Structure of the cholera toxin secretion channel in its closed state

Steve L. Reichow, Konstantin V. Korotkov, Wim G.J. Hol, Tamir Gonen

Research output: Contribution to journalArticlepeer-review

117 Scopus citations


The type II secretion system (T2SS) is a macromolecular complex spanning the inner and outer membranes of Gram-negative bacteria. Remarkably, the T2SS secretes folded proteins, including multimeric assemblies such as cholera toxin and heat-labile enterotoxin from Vibrio cholerae and enterotoxigenic Escherichia coli, respectively. The major outer membrane T2SS protein is the 'secretin' GspD. Cryo-EM reconstruction of the V. cholerae secretin at 19-Å resolution reveals a dodecameric structure reminiscent of a barrel, with a large channel at its center that contains a closed periplasmic gate. The GspD periplasmic domain forms a vestibule with a conserved constriction, and it binds to a pentameric exoprotein and to the trimeric tip of the T2SS pseudopilus. By combining our results with structures of the cholera toxin and T2SS pseudopilus tip, we provide a structural basis for a possible secretion mechanism of the T2SS.

Original languageEnglish
Pages (from-to)1226-1232
Number of pages7
JournalNature Structural and Molecular Biology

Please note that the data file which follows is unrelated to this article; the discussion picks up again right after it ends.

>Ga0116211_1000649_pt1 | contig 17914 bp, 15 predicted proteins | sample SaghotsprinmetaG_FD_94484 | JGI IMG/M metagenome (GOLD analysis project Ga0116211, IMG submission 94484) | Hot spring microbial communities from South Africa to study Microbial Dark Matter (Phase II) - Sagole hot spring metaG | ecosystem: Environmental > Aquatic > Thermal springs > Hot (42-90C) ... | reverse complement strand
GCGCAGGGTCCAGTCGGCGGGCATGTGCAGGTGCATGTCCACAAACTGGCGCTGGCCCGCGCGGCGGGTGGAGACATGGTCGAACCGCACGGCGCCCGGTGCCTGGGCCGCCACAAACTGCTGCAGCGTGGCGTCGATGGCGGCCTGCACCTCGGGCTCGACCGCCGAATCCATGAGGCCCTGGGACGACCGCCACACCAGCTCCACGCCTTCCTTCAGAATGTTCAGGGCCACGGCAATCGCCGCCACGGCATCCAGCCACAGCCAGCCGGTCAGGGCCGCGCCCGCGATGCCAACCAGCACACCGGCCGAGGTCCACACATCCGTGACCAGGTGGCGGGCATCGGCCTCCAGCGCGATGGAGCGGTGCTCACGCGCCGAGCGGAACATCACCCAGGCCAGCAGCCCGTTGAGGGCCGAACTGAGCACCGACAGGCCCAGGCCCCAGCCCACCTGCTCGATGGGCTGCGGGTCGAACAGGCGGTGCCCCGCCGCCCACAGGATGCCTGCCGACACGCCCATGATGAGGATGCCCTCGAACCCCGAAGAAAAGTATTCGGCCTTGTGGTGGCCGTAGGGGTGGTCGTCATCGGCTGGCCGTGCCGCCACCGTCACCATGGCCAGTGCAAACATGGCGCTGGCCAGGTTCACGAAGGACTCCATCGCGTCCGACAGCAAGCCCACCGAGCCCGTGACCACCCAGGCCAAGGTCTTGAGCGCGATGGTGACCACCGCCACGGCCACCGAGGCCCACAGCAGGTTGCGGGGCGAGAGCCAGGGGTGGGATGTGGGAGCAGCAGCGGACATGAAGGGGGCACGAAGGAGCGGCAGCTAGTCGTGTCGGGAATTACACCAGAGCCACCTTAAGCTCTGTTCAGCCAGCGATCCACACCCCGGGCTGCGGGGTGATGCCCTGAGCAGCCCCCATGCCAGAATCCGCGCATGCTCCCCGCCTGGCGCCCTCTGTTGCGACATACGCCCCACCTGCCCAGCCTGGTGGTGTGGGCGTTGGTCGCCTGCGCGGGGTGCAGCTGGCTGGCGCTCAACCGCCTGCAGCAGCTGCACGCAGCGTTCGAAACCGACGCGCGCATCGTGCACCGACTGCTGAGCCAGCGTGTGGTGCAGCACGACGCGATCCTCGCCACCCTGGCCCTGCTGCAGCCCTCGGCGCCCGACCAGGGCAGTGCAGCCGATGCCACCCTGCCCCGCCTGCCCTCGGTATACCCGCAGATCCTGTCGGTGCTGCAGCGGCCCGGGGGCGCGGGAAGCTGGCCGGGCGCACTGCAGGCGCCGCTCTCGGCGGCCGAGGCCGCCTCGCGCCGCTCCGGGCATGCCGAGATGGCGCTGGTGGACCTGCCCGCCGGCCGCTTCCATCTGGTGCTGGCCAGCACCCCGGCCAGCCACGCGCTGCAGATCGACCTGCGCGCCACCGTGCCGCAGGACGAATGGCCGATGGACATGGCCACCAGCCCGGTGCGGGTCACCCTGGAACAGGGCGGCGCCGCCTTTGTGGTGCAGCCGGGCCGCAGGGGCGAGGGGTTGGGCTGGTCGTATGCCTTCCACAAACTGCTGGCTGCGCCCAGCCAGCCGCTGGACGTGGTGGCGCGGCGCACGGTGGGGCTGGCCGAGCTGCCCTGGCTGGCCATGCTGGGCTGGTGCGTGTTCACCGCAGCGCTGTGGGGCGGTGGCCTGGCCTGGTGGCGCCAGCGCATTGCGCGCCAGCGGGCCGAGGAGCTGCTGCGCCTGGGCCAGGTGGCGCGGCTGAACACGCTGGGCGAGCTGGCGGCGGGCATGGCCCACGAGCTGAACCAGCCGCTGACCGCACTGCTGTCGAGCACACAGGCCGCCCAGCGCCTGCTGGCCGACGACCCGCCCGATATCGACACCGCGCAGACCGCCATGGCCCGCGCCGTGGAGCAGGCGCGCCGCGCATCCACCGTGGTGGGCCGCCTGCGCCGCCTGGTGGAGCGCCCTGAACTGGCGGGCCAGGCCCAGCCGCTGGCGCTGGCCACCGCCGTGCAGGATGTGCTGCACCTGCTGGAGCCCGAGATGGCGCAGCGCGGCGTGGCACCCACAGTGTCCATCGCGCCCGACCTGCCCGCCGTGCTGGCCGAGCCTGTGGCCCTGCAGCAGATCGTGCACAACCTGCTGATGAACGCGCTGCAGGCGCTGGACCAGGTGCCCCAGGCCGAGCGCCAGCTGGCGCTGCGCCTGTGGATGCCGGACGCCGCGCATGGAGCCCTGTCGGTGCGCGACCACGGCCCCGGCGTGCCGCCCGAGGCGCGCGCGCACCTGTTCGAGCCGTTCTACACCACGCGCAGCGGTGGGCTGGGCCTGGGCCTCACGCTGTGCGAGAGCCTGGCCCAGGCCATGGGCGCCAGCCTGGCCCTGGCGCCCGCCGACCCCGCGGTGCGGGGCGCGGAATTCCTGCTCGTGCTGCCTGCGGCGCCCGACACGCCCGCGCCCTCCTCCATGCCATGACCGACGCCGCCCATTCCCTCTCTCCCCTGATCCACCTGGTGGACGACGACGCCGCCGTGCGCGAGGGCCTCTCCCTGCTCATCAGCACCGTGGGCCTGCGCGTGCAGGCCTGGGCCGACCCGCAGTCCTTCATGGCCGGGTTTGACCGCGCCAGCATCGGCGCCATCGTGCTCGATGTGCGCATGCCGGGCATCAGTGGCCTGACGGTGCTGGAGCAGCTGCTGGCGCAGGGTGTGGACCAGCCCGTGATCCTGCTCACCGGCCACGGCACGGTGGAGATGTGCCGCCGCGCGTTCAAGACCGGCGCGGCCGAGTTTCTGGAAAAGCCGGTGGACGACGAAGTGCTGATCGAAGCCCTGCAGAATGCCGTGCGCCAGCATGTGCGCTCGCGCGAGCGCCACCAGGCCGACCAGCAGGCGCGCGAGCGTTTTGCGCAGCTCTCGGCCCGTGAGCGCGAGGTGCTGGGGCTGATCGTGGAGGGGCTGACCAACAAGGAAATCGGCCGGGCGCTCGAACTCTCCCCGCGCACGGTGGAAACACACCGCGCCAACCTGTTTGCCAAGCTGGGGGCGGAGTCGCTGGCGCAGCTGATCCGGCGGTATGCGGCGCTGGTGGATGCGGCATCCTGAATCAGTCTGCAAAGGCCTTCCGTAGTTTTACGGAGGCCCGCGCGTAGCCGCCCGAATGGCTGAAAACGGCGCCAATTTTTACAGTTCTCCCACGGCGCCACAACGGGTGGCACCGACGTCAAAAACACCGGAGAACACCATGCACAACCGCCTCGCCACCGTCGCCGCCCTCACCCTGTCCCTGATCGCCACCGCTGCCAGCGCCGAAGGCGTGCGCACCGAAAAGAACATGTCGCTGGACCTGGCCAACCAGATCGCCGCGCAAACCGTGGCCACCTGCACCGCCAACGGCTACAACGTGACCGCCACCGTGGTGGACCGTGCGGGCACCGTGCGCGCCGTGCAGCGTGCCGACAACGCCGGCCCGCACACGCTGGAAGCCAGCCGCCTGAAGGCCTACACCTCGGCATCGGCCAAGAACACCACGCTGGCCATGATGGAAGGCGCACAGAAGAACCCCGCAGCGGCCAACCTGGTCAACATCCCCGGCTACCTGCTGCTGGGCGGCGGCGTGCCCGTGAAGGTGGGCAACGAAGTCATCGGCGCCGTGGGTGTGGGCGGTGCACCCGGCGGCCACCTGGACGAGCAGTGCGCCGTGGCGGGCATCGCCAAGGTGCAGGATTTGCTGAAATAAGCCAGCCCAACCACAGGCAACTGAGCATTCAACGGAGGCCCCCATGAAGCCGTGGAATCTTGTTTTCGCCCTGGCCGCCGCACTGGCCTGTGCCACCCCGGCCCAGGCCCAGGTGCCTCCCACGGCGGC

Issue number10
StatePublished - Oct 2010

Bibliographical note

Funding Information:
We thank the Murdock Charitable Trust and the Washington Research Foundation for generous support of our cryo-EM facility. We are grateful to J. Sun, M. Gonen, B. Vollmar and S. Turley for contributions to the earlier stages of this work; M. Bagdasarian (Michigan State University) for a VcGspD-containing plasmid; and J. DelaRosa for assistance with protein preparation. We thank A. J. Merz for helpful discussions. We thank N. Korotkova and P. Wallace for discussion of SPR experiments.

Funding Information:
Part of this work was conducted at the University of Washington NanoTech User Facility, a member of the US National Science Foundation (NSF) National Nanotechnology Infrastructure Network (NNIN). This research is supported by the US National Institutes of Health grant AI34501. The Gonen laboratory is supported in part by the Howard Hughes Medical Institute Early Career Scientist program.

ASJC Scopus subject areas

  • Structural Biology
  • Molecular Biology


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